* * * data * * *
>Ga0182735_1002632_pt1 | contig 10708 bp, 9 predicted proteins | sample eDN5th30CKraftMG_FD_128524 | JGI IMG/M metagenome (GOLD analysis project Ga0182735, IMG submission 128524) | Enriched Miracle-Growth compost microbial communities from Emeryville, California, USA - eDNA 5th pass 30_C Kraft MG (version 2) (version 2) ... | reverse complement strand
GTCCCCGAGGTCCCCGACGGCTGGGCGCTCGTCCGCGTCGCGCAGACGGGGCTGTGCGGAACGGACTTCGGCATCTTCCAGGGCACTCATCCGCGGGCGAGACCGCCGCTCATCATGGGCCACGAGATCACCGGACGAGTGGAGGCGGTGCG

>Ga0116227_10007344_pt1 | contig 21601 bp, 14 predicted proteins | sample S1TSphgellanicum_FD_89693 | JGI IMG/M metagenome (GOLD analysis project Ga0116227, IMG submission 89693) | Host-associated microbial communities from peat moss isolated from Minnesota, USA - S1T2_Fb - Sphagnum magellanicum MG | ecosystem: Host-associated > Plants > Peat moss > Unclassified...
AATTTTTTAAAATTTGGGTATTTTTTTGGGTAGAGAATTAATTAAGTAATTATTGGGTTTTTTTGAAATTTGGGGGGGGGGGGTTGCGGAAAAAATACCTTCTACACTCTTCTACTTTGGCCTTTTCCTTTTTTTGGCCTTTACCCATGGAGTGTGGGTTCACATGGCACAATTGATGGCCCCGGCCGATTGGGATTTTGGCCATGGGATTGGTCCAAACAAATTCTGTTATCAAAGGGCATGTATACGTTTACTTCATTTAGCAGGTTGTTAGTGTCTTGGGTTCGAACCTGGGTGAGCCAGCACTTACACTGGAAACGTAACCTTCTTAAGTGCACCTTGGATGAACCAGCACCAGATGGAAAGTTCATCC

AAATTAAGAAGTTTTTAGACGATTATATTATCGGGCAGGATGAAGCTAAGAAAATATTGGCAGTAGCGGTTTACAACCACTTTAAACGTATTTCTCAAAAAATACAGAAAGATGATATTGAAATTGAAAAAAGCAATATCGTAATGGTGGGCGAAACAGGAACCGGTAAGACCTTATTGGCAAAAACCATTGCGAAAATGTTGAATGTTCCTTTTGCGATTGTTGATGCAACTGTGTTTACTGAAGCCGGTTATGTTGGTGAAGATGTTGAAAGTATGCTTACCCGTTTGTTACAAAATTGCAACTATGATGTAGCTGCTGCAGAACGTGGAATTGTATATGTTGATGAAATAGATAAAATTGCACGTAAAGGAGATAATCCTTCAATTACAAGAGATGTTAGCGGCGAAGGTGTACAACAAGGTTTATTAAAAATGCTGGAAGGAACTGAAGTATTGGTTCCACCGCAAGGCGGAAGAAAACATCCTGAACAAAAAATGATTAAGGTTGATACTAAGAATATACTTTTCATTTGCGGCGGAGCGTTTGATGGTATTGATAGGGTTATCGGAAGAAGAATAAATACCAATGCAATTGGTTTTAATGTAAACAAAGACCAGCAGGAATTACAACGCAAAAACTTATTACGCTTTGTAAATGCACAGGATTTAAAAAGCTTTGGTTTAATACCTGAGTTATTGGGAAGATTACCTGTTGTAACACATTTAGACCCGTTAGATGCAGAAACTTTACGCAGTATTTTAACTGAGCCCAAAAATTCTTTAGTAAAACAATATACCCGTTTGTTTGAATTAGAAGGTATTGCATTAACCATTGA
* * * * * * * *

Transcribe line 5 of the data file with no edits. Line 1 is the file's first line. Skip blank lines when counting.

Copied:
AAATTAAGAAGTTTTTAGACGATTATATTATCGGGCAGGATGAAGCTAAGAAAATATTGGCAGTAGCGGTTTACAACCACTTTAAACGTATTTCTCAAAAAATACAGAAAGATGATATTGAAATTGAAAAAAGCAATATCGTAATGGTGGGCGAAACAGGAACCGGTAAGACCTTATTGGCAAAAACCATTGCGAAAATGTTGAATGTTCCTTTTGCGATTGTTGATGCAACTGTGTTTACTGAAGCCGGTTATGTTGGTGAAGATGTTGAAAGTATGCTTACCCGTTTGTTACAAAATTGCAACTATGATGTAGCTGCTGCAGAACGTGGAATTGTATATGTTGATGAAATAGATAAAATTGCACGTAAAGGAGATAATCCTTCAATTACAAGAGATGTTAGCGGCGAAGGTGTACAACAAGGTTTATTAAAAATGCTGGAAGGAACTGAAGTATTGGTTCCACCGCAAGGCGGAAGAAAACATCCTGAACAAAAAATGATTAAGGTTGATACTAAGAATATACTTTTCATTTGCGGCGGAGCGTTTGATGGTATTGATAGGGTTATCGGAAGAAGAATAAATACCAATGCAATTGGTTTTAATGTAAACAAAGACCAGCAGGAATTACAACGCAAAAACTTATTACGCTTTGTAAATGCACAGGATTTAAAAAGCTTTGGTTTAATACCTGAGTTATTGGGAAGATTACCTGTTGTAACACATTTAGACCCGTTAGATGCAGAAACTTTACGCAGTATTTTAACTGAGCCCAAAAATTCTTTAGTAAAACAATATACCCGTTTGTTTGAATTAGAAGGTATTGCATTAACCATTGA